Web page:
Agusan Marsh
to nest. In the dry months, thousands of birds come from as faraway as Japan, China and Russia to escape the chilly winter winds of Northern Asia. Over 200 individual species have been known to spend at least part of the year in the marsh, making it one of Asia's most important transit points for wild birds. In the very heart of the marsh is a semi-permanent lake where many square kilometres of lily pads, hyacinths and other hydrophytic plants thrive. In the dark tea-colored waters live catfish, carp, soft-shell fresh water turtles, and crocodiles. Agusan Marsh
Agusan Marsh
is also host to "Wonderland", where natural "bonsai" trees crafted by nature can be found. It can be reached from Barangay Caimpogan or from Barangay
New Visayas
in the municipality of San Francisco. The tiny community of mostly ethnic Manobos have made their permanent homes deep within the marsh, living on floating homes. The small houses made of bamboo and nipa lashed to hard wood logs, freely rise or fall with the level of the marsh itself. Bega Falls Located in Brgy. Mabuhay, Prosperidad, accessible by mountain or river trekking from the barangay proper. Gibong River The Gibong River is a stretch of water with a view of unharmed vegetation in its banks. The river is the only gateway to Binaba Falls. It is also the source of water supply irrigating some 60 square kilometres (23 sq mi) of rice fields of three municipalities in the province. Binaba Falls The Binaba Falls is situated in the heart of a jungle-like foot of the mountain, with clear waters emitting from the springs, cascading onto boulders of limestone. The falls offer a refreshing bath after a fifteen-minutes ride on a motor-banca from the mini wharf of Prosperidad
town passing along the Gibong River. Tugonan Falls The name derived from the word Tugon meaning "a promise", Tugonan waterfalls is situated in Barangay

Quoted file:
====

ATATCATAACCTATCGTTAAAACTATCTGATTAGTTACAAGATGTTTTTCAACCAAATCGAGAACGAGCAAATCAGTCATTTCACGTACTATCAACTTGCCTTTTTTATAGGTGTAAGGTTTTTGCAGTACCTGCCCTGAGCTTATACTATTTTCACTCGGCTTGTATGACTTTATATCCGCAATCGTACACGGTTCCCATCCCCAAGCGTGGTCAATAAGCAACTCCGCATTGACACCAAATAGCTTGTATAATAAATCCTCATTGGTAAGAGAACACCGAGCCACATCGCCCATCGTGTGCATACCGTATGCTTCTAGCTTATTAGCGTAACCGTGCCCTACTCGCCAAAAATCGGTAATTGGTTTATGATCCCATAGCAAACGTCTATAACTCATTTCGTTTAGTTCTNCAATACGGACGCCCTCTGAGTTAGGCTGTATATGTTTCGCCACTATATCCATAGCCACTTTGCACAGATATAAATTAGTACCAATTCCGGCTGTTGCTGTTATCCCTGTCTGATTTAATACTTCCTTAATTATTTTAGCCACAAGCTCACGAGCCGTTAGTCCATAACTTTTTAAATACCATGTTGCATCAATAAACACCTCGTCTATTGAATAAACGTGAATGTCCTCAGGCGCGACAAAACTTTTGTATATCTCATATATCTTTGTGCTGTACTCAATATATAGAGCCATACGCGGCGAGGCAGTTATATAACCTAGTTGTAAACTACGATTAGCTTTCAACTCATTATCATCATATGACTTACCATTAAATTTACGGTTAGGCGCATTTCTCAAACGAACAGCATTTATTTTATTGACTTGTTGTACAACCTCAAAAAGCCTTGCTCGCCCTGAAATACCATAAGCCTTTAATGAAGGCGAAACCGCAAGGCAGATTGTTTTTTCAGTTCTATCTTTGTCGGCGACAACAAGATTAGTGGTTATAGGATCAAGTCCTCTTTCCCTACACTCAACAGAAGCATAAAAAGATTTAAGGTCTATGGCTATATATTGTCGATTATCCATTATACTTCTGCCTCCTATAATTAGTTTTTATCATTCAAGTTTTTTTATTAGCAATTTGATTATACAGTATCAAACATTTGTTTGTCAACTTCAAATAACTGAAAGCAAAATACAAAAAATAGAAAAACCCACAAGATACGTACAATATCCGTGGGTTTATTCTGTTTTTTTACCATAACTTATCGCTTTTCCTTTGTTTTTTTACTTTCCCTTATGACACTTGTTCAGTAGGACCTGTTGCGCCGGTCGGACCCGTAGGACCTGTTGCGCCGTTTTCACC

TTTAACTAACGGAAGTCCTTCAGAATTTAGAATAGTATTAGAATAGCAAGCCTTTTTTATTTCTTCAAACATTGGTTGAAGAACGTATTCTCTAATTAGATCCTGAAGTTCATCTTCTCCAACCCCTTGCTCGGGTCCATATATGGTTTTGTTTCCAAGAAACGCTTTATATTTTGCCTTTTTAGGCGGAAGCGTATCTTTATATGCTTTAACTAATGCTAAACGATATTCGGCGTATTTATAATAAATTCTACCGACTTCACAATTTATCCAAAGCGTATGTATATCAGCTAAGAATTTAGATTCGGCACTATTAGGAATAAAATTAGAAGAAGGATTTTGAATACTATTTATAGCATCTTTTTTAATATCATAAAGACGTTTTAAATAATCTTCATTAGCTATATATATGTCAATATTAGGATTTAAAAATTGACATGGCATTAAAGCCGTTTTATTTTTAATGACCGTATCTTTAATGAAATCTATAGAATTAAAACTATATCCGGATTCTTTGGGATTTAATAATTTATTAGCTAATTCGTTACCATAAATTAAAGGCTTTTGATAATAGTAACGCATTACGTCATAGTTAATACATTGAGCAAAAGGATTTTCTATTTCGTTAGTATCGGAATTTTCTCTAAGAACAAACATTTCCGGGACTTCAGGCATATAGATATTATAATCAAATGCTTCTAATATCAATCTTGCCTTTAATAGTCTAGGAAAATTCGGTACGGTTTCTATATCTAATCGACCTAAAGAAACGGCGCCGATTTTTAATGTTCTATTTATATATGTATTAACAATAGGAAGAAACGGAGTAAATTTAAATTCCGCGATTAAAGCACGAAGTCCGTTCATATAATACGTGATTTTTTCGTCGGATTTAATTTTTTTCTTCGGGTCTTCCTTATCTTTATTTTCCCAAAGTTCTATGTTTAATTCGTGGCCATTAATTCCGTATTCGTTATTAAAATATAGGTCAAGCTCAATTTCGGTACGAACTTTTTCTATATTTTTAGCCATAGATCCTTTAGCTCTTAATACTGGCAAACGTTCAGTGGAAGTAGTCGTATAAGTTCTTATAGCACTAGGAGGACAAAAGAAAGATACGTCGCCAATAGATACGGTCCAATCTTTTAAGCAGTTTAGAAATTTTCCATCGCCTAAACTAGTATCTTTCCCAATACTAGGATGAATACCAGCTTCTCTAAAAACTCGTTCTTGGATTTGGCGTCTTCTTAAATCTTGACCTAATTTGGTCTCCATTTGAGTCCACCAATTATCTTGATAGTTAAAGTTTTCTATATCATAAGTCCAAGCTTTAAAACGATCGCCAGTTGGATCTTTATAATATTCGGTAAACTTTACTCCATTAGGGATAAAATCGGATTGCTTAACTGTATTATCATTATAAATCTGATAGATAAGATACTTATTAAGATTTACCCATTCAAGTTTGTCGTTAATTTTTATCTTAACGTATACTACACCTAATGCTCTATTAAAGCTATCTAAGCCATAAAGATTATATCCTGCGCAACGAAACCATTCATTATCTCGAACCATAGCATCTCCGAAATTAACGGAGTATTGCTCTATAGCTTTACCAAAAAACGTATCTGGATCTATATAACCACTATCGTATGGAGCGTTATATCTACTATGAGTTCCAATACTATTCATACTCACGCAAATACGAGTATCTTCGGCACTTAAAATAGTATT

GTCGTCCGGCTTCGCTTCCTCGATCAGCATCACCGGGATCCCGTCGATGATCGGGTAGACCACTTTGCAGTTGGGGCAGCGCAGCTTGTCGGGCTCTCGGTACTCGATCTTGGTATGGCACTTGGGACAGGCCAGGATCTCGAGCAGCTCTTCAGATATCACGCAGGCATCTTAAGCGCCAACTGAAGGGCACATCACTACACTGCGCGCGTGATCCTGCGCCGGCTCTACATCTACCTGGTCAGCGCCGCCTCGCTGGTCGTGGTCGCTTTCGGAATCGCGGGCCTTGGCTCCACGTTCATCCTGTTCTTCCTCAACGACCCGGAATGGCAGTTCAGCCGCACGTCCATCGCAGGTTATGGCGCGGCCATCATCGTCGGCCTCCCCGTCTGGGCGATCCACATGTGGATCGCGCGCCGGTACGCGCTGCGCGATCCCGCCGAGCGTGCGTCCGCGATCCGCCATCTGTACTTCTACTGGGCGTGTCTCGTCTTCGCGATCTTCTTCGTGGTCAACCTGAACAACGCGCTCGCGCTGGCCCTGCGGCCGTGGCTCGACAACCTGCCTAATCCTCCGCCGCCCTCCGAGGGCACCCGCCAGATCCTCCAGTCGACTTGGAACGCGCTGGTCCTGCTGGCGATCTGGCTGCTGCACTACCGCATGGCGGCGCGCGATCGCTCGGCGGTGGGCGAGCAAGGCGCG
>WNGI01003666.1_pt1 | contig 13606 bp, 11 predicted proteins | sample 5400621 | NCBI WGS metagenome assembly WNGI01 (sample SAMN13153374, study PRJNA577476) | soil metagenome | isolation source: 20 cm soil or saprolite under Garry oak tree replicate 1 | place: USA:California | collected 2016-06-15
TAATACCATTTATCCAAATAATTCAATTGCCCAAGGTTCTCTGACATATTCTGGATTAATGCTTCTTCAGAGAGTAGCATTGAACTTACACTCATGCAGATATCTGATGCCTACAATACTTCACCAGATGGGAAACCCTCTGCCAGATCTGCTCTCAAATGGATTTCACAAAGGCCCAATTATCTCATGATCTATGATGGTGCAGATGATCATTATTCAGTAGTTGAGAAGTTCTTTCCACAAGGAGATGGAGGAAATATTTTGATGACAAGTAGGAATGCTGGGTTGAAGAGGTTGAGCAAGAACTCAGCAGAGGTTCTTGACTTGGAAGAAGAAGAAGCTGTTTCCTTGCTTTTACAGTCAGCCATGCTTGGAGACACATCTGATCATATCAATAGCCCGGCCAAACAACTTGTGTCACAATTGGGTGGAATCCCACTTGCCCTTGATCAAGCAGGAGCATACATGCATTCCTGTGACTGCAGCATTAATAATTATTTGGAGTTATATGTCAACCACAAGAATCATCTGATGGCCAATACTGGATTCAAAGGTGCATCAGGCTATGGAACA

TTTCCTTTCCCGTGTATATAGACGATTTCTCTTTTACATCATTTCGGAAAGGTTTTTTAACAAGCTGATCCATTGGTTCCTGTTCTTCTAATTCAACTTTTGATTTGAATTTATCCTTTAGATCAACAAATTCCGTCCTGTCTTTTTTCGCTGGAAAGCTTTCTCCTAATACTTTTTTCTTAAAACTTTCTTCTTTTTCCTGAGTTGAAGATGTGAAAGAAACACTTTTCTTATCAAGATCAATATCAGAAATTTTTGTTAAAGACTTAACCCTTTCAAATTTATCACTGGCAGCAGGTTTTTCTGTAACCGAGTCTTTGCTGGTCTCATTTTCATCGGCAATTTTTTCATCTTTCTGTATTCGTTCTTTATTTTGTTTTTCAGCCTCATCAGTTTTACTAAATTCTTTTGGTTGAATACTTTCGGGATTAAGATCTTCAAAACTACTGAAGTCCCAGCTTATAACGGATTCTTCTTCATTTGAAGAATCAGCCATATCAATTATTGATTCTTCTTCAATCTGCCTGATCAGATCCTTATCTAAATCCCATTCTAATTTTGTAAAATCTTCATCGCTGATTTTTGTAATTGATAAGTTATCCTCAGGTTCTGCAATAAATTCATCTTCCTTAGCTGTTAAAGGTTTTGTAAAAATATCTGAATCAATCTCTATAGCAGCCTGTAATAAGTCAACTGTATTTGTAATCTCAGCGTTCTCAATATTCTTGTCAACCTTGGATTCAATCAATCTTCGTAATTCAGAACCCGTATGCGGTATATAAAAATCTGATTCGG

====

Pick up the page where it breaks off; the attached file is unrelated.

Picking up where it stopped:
San Lorenzo of Prosperidad. References[edit]

^ "List of Provinces". PSGC Interactive. Makati City, Philippines: National Statistical Coordination Board. Archived from the original on 21 January 2013. Retrieved 8 April 2014.  ^ a b c d Census
of Population (2015). "Caraga". Total Population by Province, City, Municipality and Barangay. PSA. Retrieved 20 June 2016.  ^ "Republic Act No. 4979; An Act Creating the Provinces of Agusan del Norte and Agusan del Sur". The LawPhil Project. 17 June 1967. Retrieved 18 March 2016.  ^ "Province: Agusan del Sur". PSGC Interactive. Quezon
City, Philippines: Philippine Statistics Authority. Retrieved 8 January 2016.  ^ a b Census
of Population and Housing (2010). "Caraga". Total Population by Province, City, Municipality and Barangay. NSO. Retrieved 29 June 2016.  ^ Census
of Population and Housing (2010). Population and Annual Growth Rates for The Philippines
and Its Regions, Provinces, and Highly Urbanized Cities (PDF). NSO. Retrieved 29 June 2016.  ^ a b Censuses of Population (1903 – 2007). "Caraga". Table 1. Population Enumerated in Various Censuses by Province/Highly Urbanized City: 1903 to 2007. NSO.  ^ "House Members; 17th Congress". House of Representatives of the Philippines. Retrieved 7 August 2016.  ^ "Agusan marshland a sanctuary for naturalists". The Philippine Star. 29 October 2015. Retrieved 18 March 2016. A protected area covering more than 14,000 hectares in the heart of the 250-kilometer Agusan River, it is perhaps the country’s most significant wetland, listed in the Swiss-based prestigious Ramsar List Wetlands of International Importance. Scattered in the towns of San Francisco, Bunawan, La Paz, Loreto, and Talacogon, it is habitat to endangered animals which include 1,332 species of birds, 112 species of flowering plants and ferns, two crocodile species and 65 types of butterflies. 

External links[edit]

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at the Agusan–Surigao Historical Archive (Archived 2009-10-24)

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Misamis Oriental Agusan del Norte